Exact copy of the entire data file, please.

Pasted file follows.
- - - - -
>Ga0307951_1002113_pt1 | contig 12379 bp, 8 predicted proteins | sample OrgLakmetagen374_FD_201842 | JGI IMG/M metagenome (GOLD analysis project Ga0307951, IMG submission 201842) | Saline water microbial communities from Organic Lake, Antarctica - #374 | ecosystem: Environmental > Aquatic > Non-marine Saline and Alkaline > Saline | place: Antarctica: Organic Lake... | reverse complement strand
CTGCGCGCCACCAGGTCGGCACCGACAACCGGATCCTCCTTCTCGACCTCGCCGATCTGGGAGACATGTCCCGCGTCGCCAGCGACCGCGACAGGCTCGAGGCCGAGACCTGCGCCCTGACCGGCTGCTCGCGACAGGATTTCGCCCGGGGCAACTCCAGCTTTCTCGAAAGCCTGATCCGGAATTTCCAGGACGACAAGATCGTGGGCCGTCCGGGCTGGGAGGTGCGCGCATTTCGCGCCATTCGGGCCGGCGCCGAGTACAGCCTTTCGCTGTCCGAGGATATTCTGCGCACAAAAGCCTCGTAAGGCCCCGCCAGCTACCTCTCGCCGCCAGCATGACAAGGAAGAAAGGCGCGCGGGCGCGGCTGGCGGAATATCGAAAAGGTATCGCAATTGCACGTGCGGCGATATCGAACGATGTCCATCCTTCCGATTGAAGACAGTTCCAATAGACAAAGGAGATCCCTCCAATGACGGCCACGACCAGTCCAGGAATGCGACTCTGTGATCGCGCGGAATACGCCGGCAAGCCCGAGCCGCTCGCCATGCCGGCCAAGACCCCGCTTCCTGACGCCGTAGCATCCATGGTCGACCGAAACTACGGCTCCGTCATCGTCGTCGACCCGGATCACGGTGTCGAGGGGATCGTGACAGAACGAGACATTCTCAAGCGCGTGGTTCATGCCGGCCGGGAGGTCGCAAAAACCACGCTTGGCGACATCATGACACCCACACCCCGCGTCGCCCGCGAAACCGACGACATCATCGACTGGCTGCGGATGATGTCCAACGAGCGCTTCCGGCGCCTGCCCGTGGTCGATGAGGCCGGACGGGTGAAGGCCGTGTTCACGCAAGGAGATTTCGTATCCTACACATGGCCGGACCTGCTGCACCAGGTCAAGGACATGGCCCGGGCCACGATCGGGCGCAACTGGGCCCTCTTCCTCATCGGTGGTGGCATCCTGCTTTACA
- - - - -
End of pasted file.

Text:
>Ga0307951_1002113_pt1 | contig 12379 bp, 8 predicted proteins | sample OrgLakmetagen374_FD_201842 | JGI IMG/M metagenome (GOLD analysis project Ga0307951, IMG submission 201842) | Saline water microbial communities from Organic Lake, Antarctica - #374 | ecosystem: Environmental > Aquatic > Non-marine Saline and Alkaline > Saline | place: Antarctica: Organic Lake... | reverse complement strand
CTGCGCGCCACCAGGTCGGCACCGACAACCGGATCCTCCTTCTCGACCTCGCCGATCTGGGAGACATGTCCCGCGTCGCCAGCGACCGCGACAGGCTCGAGGCCGAGACCTGCGCCCTGACCGGCTGCTCGCGACAGGATTTCGCCCGGGGCAACTCCAGCTTTCTCGAAAGCCTGATCCGGAATTTCCAGGACGACAAGATCGTGGGCCGTCCGGGCTGGGAGGTGCGCGCATTTCGCGCCATTCGGGCCGGCGCCGAGTACAGCCTTTCGCTGTCCGAGGATATTCTGCGCACAAAAGCCTCGTAAGGCCCCGCCAGCTACCTCTCGCCGCCAGCATGACAAGGAAGAAAGGCGCGCGGGCGCGGCTGGCGGAATATCGAAAAGGTATCGCAATTGCACGTGCGGCGATATCGAACGATGTCCATCCTTCCGATTGAAGACAGTTCCAATAGACAAAGGAGATCCCTCCAATGACGGCCACGACCAGTCCAGGAATGCGACTCTGTGATCGCGCGGAATACGCCGGCAAGCCCGAGCCGCTCGCCATGCCGGCCAAGACCCCGCTTCCTGACGCCGTAGCATCCATGGTCGACCGAAACTACGGCTCCGTCATCGTCGTCGACCCGGATCACGGTGTCGAGGGGATCGTGACAGAACGAGACATTCTCAAGCGCGTGGTTCATGCCGGCCGGGAGGTCGCAAAAACCACGCTTGGCGACATCATGACACCCACACCCCGCGTCGCCCGCGAAACCGACGACATCATCGACTGGCTGCGGATGATGTCCAACGAGCGCTTCCGGCGCCTGCCCGTGGTCGATGAGGCCGGACGGGTGAAGGCCGTGTTCACGCAAGGAGATTTCGTATCCTACACATGGCCGGACCTGCTGCACCAGGTCAAGGACATGGCCCGGGCCACGATCGGGCGCAACTGGGCCCTCTTCCTCATCGGTGGTGGCATCCTGCTTTACA